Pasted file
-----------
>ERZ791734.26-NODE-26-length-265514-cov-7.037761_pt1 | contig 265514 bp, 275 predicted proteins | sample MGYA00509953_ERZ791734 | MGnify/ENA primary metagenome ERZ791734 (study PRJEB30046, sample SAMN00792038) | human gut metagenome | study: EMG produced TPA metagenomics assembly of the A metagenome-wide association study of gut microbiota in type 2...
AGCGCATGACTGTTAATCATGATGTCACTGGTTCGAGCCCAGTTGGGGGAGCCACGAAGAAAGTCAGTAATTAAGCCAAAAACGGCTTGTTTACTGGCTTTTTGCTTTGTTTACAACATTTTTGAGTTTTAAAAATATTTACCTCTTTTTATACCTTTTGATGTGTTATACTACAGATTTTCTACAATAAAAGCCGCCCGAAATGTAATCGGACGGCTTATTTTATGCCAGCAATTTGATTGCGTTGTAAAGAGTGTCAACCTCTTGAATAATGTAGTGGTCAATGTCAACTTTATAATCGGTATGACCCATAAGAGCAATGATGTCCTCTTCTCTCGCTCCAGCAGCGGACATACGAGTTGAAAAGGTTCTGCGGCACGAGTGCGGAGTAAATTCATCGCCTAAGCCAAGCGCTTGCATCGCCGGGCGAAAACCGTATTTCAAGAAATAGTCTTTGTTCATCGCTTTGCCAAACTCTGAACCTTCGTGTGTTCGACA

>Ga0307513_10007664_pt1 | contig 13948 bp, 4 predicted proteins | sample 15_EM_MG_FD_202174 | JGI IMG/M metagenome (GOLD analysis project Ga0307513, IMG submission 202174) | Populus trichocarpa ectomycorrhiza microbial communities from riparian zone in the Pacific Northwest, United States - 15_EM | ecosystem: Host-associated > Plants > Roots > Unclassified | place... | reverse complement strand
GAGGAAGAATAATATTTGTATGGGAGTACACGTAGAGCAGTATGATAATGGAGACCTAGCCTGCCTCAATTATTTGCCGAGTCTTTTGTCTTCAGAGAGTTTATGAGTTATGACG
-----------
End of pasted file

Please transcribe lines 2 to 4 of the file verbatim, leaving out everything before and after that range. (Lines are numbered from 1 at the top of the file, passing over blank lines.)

AGCGCATGACTGTTAATCATGATGTCACTGGTTCGAGCCCAGTTGGGGGAGCCACGAAGAAAGTCAGTAATTAAGCCAAAAACGGCTTGTTTACTGGCTTTTTGCTTTGTTTACAACATTTTTGAGTTTTAAAAATATTTACCTCTTTTTATACCTTTTGATGTGTTATACTACAGATTTTCTACAATAAAAGCCGCCCGAAATGTAATCGGACGGCTTATTTTATGCCAGCAATTTGATTGCGTTGTAAAGAGTGTCAACCTCTTGAATAATGTAGTGGTCAATGTCAACTTTATAATCGGTATGACCCATAAGAGCAATGATGTCCTCTTCTCTCGCTCCAGCAGCGGACATACGAGTTGAAAAGGTTCTGCGGCACGAGTGCGGAGTAAATTCATCGCCTAAGCCAAGCGCTTGCATCGCCGGGCGAAAACCGTATTTCAAGAAATAGTCTTTGTTCATCGCTTTGCCAAACTCTGAACCTTCGTGTGTTCGACA

>Ga0307513_10007664_pt1 | contig 13948 bp, 4 predicted proteins | sample 15_EM_MG_FD_202174 | JGI IMG/M metagenome (GOLD analysis project Ga0307513, IMG submission 202174) | Populus trichocarpa ectomycorrhiza microbial communities from riparian zone in the Pacific Northwest, United States - 15_EM | ecosystem: Host-associated > Plants > Roots > Unclassified | place... | reverse complement strand
GAGGAAGAATAATATTTGTATGGGAGTACACGTAGAGCAGTATGATAATGGAGACCTAGCCTGCCTCAATTATTTGCCGAGTCTTTTGTCTTCAGAGAGTTTATGAGTTATGACG